Routes of drug administration, first-pass effect
We usually divide routes of drug administration that produce systemic effect in Enteral or Parenteral. From Greek Enteros = Intestine and Para = Beside. Thus either it passes through the intestinal tract or it avoids it. This is extremely important as some drugs are poorly absorbed in the intestines, others however that are well absorbed, are metabolized almost completely by first-pass effect.
Enteral[ edit | edit source]
Are entering the intestinal tract.
Oral[ edit | edit source]
Given by mouth is the most common route of drug administration, however it also the one with the most complicated pathway to the target tissues. Most drugs are absorbed in the intestinal tract by passive transfer and usually end up in the portal circulation encountering the liver and thus high chance of passing the first-pass effect.
Rectal[ edit | edit source]
Rectal administration can be used for producing local or systemic effects. It is quite unreliable however. 75% of drainage of the rectal region bypasses the portal circulation and thus minimizing first-pass effect. The inferior and middle rectal veins are linked to the systemic circulation whereas the superior rectal vein joins the inferior mesentering vein and from there onto the portal vein. It can be very useful during vomiting and in patients that are unable to take medications by mouth.
Sublingual[ edit | edit source]
Sublingual administration can be classified into Parenteral as well, it does not enter the lower GastroIntestinal Tract, however it is placed under the tongue thus going oral. The drug diffuses into the capillary network and enters the system circulation directly. It is very rapidly absorbed, low infection risk, avoiding the rough environment of the GIT and no first-pass metabolism.
Parenteral[ edit | edit source]
This route of administration avoids the GIT, and is used for drugs that are poorly absorbed or unstable in the GIT, for unconscious patients and when acute onset is required.
Intravenous (IV)[ edit | edit source]
Injection straight into the systemic circulation is the most common parenteral route. It is the fastest and most certain and controlled way. It bypasses absorption barriers and first-pass metabolism. It is used when a rapid effect is required, continuous administraction and large volumes. The disadvantages are that one cannot recall injected drugs, introduction of bacteria through contamination as well as too rapid delivery or too high concentration may produce strong adverse effects.
Intramuscular (IM)[ edit | edit source]
Produces a faster effect than oral administration, however the rate of absorption depends greatly on the site of injection and on local blood flow. The drug can be aqueous solutions or depot preparations (in a form of ester or salt). The absorption of the aqueous is fast and the depot form is slow. The advantage of the depot form is that it can provide a sustained dose over an extend period of time.
Subcutaneous (SC)[ edit | edit source]
The absoroption of subcutaneous injections is slower than that of IV route and it needs absorption similar to Intramuscular injection. However it minimizes the risks associated with IV injections.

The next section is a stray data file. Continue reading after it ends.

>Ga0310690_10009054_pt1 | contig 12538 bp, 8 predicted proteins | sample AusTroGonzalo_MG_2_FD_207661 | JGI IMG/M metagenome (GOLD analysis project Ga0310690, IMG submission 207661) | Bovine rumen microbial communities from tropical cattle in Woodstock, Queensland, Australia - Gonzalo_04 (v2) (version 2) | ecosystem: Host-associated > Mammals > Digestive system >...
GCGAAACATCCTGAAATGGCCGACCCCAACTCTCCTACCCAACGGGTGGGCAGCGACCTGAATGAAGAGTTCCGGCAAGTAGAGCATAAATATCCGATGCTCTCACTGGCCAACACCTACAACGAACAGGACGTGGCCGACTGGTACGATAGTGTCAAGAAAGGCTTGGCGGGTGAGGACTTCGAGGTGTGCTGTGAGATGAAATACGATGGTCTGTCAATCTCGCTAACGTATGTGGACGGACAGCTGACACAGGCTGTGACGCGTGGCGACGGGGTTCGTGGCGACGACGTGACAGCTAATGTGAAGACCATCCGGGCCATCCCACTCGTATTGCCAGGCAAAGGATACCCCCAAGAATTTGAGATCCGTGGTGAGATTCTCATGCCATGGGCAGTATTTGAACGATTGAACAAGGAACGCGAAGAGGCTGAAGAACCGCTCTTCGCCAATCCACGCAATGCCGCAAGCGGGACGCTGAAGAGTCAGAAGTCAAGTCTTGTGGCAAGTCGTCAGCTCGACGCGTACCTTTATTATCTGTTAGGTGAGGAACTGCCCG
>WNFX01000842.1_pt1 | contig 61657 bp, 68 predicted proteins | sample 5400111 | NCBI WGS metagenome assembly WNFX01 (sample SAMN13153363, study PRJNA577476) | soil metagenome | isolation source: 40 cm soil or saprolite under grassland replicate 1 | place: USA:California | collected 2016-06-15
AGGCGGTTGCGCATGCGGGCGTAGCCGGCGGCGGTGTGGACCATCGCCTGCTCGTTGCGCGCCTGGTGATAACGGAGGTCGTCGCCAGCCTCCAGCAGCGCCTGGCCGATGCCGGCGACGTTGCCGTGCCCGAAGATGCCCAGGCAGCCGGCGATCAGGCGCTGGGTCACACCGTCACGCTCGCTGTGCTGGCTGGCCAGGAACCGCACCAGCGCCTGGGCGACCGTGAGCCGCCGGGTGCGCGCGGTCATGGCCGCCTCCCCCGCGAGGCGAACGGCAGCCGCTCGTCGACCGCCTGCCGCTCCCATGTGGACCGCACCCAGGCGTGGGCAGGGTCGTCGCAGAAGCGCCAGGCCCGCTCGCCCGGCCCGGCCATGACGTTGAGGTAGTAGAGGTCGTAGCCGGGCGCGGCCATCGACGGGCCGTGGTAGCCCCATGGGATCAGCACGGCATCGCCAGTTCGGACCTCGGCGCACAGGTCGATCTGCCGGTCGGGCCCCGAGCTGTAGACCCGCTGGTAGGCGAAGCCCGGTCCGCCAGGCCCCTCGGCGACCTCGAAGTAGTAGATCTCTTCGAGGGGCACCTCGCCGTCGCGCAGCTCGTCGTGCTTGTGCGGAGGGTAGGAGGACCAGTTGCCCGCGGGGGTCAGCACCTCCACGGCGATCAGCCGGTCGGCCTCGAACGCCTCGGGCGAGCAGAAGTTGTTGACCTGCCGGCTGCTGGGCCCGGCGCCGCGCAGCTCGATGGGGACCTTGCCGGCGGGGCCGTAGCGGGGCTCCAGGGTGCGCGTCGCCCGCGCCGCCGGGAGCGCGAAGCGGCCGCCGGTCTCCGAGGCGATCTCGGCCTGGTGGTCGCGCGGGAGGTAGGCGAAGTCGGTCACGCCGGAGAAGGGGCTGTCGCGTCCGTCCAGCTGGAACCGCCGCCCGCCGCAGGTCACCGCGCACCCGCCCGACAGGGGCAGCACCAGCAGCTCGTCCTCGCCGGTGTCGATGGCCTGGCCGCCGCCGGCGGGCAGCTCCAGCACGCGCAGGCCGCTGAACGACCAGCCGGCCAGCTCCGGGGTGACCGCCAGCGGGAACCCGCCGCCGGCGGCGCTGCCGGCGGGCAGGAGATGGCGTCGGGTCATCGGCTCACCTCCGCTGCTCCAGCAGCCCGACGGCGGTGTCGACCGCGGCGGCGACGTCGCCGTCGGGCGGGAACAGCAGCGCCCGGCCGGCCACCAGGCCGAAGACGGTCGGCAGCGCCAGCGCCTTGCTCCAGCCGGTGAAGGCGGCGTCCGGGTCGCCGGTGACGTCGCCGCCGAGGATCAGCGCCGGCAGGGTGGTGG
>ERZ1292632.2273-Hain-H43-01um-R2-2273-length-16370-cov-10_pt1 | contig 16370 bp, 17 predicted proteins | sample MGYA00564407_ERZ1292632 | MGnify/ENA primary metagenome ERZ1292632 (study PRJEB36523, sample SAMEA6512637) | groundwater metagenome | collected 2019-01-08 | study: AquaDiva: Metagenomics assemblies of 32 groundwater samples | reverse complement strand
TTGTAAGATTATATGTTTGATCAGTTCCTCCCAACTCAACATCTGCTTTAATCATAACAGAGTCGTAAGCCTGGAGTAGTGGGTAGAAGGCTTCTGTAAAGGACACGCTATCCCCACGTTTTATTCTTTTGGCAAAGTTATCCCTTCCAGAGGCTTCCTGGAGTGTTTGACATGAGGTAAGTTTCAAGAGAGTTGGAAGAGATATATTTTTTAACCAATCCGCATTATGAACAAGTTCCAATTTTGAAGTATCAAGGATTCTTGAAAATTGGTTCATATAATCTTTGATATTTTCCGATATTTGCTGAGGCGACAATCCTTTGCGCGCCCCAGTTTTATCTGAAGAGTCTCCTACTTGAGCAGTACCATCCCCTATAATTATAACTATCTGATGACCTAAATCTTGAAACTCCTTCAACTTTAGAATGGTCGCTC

Other routes[ edit | edit source]
This route is used for gaseous drugs or those that can be dispersed in an aerosol, and is produces an effect almost as fast as with IV. It provides rapid delivery across the mucous membranes of the respirateory tract. It is used for asthmatic drugs, and anesthetics.
Drug administration directly into the nose. Includes agents such as nasal decongestants or cocaine by abusers.
As the name implies, it is applied where and when a local effect of the drug is desired.
Drug administration through the skin. It can achieve systemic effects but rate of absorption can vary markedly depending on the physical characteristics of the skin at application.
- Intrathecal / Intravetricular
Drug administration into the cerebrospinal fluid (CSF). Used in cases of CNS cancers, cryptococcal meningitis etc.
First-pass effect[ edit | edit source]
First-pass effect or also known as first-pass metabolism or presystemic metabolism is when an administered drug enters the liver and undergoes extensive biotransformation and thus decreasing the concentration rapidly before it reaches its target.
Mechanism[ edit | edit source]
It happens most commonly when the drug is administered orally. The drug then is absorbed in the GIT and enters enters the portal circulation before entering the systemic circulation. Via the portal circulation it enters the liver where some drugs undergo extensive biotransformation and the drug concentration is decreased.
Thus it is the fraction of lost drug during the process of absorption generally related to the liver. This happens most commonly through oral intake. Noteable drugs undergoing significant first-pass metabolism include: Propanolol, Lidocaine, Diazepam
Beneficial effect[ edit | edit source]
Some drugs take benefit of the liver biotransformation. These drugs are administered as prodrugs and are converted from inactive to active form. E.g. Codeine is administered and demethylated (biotransformation in liver) into its active form Morphine proper
Links[ edit | edit source]
Related articles[ edit | edit source]
Sources[ edit | edit source]
- FINKEL, CLARK, CUBEDDU, HARVEY, CHAMPE,, et al. Lippincott's Illustrated Reviews: Pharmacology. 4. edition. 2009. ISBN 978-1605472003.
- HUMPHREY, RANG, DALE, RITTER, FLOWER, HENDERSON,, et al. Rang and Dale's Pharmacology. 7. edition. 2007. ISBN 978-0702034718.